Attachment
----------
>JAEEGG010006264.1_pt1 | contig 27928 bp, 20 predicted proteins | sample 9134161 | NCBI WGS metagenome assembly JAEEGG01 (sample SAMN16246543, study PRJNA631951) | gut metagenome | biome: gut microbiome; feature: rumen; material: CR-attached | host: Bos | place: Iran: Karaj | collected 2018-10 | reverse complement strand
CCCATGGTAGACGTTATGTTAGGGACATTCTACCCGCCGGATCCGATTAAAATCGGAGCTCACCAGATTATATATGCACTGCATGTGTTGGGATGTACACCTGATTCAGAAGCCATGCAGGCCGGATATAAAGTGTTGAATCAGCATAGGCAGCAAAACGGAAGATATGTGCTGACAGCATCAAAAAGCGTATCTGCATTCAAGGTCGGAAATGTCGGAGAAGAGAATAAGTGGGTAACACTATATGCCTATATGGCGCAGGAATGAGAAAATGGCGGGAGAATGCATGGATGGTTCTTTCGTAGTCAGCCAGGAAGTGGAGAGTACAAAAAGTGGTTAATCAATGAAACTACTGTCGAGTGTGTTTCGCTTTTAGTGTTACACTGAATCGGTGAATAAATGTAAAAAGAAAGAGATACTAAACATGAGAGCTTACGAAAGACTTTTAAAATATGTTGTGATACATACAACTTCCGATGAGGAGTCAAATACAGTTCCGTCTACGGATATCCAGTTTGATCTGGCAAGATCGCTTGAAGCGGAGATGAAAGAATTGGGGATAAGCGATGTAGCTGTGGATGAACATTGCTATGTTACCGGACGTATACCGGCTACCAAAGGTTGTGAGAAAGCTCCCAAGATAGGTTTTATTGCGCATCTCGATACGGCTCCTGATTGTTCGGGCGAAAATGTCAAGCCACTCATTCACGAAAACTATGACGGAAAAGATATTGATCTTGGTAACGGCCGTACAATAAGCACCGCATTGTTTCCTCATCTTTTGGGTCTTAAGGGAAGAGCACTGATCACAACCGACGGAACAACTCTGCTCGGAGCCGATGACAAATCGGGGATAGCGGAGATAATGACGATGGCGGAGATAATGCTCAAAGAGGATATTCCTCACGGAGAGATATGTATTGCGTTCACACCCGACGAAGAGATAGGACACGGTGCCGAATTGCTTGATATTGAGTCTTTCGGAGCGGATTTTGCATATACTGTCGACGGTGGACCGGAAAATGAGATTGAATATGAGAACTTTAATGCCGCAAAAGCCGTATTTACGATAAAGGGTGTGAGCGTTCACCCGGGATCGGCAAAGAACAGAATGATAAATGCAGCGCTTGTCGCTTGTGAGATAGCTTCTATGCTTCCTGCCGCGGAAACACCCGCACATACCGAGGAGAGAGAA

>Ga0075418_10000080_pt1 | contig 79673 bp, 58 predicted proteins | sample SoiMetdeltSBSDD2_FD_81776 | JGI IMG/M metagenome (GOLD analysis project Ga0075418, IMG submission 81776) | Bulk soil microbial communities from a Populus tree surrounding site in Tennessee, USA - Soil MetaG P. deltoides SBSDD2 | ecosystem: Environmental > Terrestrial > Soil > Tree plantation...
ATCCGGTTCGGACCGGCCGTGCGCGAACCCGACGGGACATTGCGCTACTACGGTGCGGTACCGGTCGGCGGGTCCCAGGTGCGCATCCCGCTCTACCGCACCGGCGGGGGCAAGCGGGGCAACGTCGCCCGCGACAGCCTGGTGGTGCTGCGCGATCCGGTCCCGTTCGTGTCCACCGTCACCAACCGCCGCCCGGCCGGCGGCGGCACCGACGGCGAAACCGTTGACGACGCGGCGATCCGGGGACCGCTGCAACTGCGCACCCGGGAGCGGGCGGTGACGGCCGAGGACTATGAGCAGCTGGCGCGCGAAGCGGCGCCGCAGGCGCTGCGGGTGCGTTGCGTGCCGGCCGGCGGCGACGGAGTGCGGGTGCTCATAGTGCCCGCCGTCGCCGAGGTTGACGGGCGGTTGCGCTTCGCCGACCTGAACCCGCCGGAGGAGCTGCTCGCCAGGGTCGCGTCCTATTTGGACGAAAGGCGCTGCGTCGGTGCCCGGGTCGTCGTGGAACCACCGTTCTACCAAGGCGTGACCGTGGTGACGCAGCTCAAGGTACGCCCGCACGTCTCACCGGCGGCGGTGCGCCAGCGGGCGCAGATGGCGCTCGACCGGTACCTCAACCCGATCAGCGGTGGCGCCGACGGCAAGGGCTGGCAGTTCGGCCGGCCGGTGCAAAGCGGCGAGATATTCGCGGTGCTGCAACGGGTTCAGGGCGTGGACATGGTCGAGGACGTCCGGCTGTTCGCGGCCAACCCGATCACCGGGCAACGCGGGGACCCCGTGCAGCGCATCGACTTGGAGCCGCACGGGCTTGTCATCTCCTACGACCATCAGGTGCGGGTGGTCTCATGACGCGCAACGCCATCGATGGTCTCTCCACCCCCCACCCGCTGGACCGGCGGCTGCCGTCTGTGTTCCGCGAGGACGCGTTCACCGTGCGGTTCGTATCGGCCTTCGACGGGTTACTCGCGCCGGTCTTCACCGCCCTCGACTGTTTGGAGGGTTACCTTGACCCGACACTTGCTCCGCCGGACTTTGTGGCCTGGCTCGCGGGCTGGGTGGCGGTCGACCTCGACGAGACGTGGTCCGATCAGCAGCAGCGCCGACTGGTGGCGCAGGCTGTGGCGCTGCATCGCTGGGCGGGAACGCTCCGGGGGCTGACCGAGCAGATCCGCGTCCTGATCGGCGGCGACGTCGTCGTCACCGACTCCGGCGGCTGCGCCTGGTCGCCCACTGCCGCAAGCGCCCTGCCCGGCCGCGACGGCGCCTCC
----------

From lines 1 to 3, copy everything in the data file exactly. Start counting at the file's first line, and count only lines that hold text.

>JAEEGG010006264.1_pt1 | contig 27928 bp, 20 predicted proteins | sample 9134161 | NCBI WGS metagenome assembly JAEEGG01 (sample SAMN16246543, study PRJNA631951) | gut metagenome | biome: gut microbiome; feature: rumen; material: CR-attached | host: Bos | place: Iran: Karaj | collected 2018-10 | reverse complement strand
CCCATGGTAGACGTTATGTTAGGGACATTCTACCCGCCGGATCCGATTAAAATCGGAGCTCACCAGATTATATATGCACTGCATGTGTTGGGATGTACACCTGATTCAGAAGCCATGCAGGCCGGATATAAAGTGTTGAATCAGCATAGGCAGCAAAACGGAAGATATGTGCTGACAGCATCAAAAAGCGTATCTGCATTCAAGGTCGGAAATGTCGGAGAAGAGAATAAGTGGGTAACACTATATGCCTATATGGCGCAGGAATGAGAAAATGGCGGGAGAATGCATGGATGGTTCTTTCGTAGTCAGCCAGGAAGTGGAGAGTACAAAAAGTGGTTAATCAATGAAACTACTGTCGAGTGTGTTTCGCTTTTAGTGTTACACTGAATCGGTGAATAAATGTAAAAAGAAAGAGATACTAAACATGAGAGCTTACGAAAGACTTTTAAAATATGTTGTGATACATACAACTTCCGATGAGGAGTCAAATACAGTTCCGTCTACGGATATCCAGTTTGATCTGGCAAGATCGCTTGAAGCGGAGATGAAAGAATTGGGGATAAGCGATGTAGCTGTGGATGAACATTGCTATGTTACCGGACGTATACCGGCTACCAAAGGTTGTGAGAAAGCTCCCAAGATAGGTTTTATTGCGCATCTCGATACGGCTCCTGATTGTTCGGGCGAAAATGTCAAGCCACTCATTCACGAAAACTATGACGGAAAAGATATTGATCTTGGTAACGGCCGTACAATAAGCACCGCATTGTTTCCTCATCTTTTGGGTCTTAAGGGAAGAGCACTGATCACAACCGACGGAACAACTCTGCTCGGAGCCGATGACAAATCGGGGATAGCGGAGATAATGACGATGGCGGAGATAATGCTCAAAGAGGATATTCCTCACGGAGAGATATGTATTGCGTTCACACCCGACGAAGAGATAGGACACGGTGCCGAATTGCTTGATATTGAGTCTTTCGGAGCGGATTTTGCATATACTGTCGACGGTGGACCGGAAAATGAGATTGAATATGAGAACTTTAATGCCGCAAAAGCCGTATTTACGATAAAGGGTGTGAGCGTTCACCCGGGATCGGCAAAGAACAGAATGATAAATGCAGCGCTTGTCGCTTGTGAGATAGCTTCTATGCTTCCTGCCGCGGAAACACCCGCACATACCGAGGAGAGAGAA

>Ga0075418_10000080_pt1 | contig 79673 bp, 58 predicted proteins | sample SoiMetdeltSBSDD2_FD_81776 | JGI IMG/M metagenome (GOLD analysis project Ga0075418, IMG submission 81776) | Bulk soil microbial communities from a Populus tree surrounding site in Tennessee, USA - Soil MetaG P. deltoides SBSDD2 | ecosystem: Environmental > Terrestrial > Soil > Tree plantation...